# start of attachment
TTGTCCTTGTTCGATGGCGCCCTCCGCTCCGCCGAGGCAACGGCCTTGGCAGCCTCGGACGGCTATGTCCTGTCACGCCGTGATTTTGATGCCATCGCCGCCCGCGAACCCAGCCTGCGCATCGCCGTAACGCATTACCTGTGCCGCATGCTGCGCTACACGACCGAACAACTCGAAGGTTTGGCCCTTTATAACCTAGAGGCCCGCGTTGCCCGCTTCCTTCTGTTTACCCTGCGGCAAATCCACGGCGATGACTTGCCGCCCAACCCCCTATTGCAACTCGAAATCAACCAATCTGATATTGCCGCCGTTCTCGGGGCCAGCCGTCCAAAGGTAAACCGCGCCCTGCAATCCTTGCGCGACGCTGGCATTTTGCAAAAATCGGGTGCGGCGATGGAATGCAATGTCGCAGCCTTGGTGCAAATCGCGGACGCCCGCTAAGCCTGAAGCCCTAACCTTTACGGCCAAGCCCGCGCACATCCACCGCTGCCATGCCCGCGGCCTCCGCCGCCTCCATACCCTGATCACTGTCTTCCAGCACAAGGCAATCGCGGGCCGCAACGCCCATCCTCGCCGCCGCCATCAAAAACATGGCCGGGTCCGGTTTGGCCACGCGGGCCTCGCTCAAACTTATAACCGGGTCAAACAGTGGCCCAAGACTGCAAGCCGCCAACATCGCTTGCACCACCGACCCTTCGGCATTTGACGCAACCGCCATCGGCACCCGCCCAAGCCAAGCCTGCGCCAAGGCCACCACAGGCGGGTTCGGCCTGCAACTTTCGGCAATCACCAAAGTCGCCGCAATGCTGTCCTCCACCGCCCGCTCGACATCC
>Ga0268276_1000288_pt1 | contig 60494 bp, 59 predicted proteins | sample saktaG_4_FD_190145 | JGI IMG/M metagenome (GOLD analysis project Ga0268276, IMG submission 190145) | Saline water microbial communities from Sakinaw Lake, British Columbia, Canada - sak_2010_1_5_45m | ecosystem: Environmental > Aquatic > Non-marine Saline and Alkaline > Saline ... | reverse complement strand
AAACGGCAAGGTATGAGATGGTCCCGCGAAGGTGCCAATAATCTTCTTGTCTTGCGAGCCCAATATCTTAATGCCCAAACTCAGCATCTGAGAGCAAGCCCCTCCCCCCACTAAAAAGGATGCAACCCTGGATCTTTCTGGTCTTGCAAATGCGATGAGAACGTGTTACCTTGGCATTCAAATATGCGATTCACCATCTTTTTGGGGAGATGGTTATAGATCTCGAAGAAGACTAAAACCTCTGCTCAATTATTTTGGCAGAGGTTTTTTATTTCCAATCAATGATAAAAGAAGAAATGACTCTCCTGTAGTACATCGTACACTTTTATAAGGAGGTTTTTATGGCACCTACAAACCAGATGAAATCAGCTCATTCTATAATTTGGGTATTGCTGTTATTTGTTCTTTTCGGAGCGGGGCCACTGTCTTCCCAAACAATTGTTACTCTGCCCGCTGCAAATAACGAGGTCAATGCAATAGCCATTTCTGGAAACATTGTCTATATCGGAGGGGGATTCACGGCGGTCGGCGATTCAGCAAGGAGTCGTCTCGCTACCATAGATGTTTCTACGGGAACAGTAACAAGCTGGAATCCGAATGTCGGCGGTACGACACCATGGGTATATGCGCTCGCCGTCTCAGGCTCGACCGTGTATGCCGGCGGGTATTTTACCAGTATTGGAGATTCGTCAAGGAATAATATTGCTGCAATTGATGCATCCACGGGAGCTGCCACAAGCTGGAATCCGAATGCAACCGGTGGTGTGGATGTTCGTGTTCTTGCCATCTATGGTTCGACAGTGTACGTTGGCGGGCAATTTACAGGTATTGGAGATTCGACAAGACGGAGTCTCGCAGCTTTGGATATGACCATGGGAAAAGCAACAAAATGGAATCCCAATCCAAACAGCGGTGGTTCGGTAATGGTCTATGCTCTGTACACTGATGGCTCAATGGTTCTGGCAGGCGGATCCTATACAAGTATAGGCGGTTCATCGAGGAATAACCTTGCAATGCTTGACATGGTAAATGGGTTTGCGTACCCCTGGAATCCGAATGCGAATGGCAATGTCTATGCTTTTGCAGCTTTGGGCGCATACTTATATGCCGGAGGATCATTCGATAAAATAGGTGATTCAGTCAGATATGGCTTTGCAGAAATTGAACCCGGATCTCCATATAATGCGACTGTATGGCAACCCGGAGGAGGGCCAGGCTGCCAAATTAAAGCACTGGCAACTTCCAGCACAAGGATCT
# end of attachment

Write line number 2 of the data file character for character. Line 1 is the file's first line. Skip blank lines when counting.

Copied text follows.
>Ga0268276_1000288_pt1 | contig 60494 bp, 59 predicted proteins | sample saktaG_4_FD_190145 | JGI IMG/M metagenome (GOLD analysis project Ga0268276, IMG submission 190145) | Saline water microbial communities from Sakinaw Lake, British Columbia, Canada - sak_2010_1_5_45m | ecosystem: Environmental > Aquatic > Non-marine Saline and Alkaline > Saline ... | reverse complement strand